Small prey fish can grow a bigger “eye” spot on their rear fins — and reduce the size of their real eyes — to escape predators, Australian researchers say.
Scientists at the ARC Center of Excellence for Coral Reef Studies have found that small damselfish not only grow a larger false “eye spot” near their tail but also reduce the size of their real eyes.
The result is the damselfish looks like it is heading in the opposite direction, potentially confusing predatory fish, researcher Oona Lonnstedt said.
“It’s an amazing feat of cunning for a tiny fish,” Lonnstedt said. “Young damsel fish are pale yellow in color and have this distinctive black circular ‘eye’ marking towards their tail, which fades as they mature. We figured it must serve an important purpose when they are young.”
On natural coral reefs, the researchers found, juvenile damselfish with enlarged eye spots had five times the survival rate of fish with a normal spot.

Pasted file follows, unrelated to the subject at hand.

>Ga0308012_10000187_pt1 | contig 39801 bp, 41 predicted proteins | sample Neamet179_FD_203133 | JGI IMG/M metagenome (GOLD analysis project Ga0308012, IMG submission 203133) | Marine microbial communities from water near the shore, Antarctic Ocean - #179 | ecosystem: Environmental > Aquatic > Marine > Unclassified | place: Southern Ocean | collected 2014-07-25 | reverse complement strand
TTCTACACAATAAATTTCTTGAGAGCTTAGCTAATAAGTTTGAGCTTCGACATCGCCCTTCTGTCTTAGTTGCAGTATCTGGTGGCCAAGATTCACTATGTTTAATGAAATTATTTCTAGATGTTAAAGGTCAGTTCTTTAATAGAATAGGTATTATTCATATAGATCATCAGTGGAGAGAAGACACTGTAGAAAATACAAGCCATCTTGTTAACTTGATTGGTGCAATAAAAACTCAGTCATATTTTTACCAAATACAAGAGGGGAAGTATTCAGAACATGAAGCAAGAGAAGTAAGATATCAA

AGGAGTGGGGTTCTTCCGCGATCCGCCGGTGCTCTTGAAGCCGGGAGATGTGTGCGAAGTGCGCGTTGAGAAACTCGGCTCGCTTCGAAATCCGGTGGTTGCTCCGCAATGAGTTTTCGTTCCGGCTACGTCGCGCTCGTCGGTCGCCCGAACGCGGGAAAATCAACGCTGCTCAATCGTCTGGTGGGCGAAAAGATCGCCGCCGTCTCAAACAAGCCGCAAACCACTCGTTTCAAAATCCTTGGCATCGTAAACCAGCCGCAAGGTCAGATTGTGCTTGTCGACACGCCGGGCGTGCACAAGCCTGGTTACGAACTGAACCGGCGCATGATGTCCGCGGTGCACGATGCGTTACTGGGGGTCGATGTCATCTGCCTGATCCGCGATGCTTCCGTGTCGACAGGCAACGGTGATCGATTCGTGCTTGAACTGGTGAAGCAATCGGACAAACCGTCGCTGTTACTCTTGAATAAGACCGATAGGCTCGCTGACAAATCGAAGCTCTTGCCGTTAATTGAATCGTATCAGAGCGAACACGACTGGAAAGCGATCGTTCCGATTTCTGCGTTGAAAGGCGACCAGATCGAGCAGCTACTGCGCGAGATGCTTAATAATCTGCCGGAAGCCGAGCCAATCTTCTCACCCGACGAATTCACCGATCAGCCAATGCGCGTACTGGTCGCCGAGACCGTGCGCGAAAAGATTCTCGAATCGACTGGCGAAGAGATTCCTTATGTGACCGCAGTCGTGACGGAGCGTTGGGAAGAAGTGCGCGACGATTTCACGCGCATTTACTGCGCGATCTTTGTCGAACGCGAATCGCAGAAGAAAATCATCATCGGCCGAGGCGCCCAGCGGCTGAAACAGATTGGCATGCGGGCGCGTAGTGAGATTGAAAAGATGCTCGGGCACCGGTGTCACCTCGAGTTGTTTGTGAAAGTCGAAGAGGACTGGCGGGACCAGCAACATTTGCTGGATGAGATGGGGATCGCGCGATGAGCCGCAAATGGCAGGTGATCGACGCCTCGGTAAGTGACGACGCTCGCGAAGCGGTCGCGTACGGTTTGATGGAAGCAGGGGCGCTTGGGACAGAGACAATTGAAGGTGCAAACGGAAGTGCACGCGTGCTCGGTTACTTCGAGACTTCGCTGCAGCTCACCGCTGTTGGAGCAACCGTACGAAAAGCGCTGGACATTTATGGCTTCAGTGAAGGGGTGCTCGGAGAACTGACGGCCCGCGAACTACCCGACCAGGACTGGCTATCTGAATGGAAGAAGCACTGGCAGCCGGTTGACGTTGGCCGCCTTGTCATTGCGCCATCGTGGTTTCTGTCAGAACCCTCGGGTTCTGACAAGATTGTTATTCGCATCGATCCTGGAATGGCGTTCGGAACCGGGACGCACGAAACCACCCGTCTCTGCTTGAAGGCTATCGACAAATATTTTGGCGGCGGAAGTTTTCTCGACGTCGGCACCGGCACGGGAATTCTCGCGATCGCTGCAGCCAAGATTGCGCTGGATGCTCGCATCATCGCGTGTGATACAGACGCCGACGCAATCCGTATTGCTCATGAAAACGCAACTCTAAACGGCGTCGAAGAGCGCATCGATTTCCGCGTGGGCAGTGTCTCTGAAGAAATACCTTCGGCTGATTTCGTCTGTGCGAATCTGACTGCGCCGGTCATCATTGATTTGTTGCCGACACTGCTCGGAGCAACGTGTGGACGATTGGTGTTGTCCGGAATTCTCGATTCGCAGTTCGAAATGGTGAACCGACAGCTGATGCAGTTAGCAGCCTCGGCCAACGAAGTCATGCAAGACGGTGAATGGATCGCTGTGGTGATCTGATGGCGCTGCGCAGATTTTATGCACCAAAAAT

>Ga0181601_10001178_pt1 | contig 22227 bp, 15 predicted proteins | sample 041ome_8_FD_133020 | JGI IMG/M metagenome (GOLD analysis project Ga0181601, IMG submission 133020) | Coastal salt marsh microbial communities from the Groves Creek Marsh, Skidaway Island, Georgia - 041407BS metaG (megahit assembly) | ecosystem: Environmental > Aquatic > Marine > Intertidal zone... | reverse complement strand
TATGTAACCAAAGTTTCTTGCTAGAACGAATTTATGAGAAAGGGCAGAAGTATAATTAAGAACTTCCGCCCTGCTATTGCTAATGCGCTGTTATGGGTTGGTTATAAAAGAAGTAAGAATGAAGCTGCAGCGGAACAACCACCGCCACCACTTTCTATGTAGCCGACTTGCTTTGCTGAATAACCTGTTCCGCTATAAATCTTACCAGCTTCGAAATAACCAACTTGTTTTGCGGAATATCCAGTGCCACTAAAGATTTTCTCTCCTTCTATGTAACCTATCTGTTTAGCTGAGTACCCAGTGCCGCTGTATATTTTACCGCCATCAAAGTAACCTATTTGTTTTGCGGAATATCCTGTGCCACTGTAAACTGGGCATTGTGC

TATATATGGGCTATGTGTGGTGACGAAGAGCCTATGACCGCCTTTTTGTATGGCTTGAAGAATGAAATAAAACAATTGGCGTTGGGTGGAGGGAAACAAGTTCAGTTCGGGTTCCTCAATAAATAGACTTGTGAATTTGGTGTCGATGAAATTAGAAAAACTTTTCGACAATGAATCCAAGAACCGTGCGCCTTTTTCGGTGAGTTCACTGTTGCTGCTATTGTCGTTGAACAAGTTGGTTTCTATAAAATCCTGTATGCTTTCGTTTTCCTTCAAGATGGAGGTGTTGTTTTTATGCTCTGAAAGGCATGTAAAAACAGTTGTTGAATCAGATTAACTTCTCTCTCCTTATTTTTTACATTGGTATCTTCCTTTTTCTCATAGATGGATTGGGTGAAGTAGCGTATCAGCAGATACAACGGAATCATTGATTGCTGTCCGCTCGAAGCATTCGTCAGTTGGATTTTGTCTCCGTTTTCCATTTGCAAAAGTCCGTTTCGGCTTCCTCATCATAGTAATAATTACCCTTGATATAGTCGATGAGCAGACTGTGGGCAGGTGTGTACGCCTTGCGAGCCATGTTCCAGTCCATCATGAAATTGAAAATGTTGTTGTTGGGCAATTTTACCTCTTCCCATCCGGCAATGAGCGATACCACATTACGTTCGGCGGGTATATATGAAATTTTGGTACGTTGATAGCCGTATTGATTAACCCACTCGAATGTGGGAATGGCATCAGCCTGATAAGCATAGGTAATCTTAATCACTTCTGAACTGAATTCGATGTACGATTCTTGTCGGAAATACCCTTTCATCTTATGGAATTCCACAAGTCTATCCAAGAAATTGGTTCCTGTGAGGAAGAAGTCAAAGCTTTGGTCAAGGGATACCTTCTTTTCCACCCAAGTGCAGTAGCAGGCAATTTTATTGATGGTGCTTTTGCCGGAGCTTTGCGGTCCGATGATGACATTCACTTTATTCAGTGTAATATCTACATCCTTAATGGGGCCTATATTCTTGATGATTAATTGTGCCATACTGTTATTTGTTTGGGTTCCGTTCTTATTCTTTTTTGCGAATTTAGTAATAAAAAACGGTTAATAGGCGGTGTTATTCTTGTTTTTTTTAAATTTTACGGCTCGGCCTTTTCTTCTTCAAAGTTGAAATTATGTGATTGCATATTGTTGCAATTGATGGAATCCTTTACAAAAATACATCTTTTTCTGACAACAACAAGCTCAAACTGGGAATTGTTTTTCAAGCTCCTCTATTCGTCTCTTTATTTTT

“This was dramatic proof that eyespots work — and give young fish a hugely increased chance of not being eaten,” Lonnstedt said.
The phenomenon was also studied in a laboratory setting.
“We found that when young damsel fish were placed in a specially built tank where they could see and smell predatory fish without being attacked, they automatically began to grow a bigger eye spot,” Lonnstedt said, “and their real eye became relatively smaller, compared with damsels exposed only to herbivorous fish, or isolated ones.”
“It all goes to show that even a very young, tiny fish a few millimeters long have evolved quite a range of clever strategies for survival, which they can deploy when a threatening situation demands.”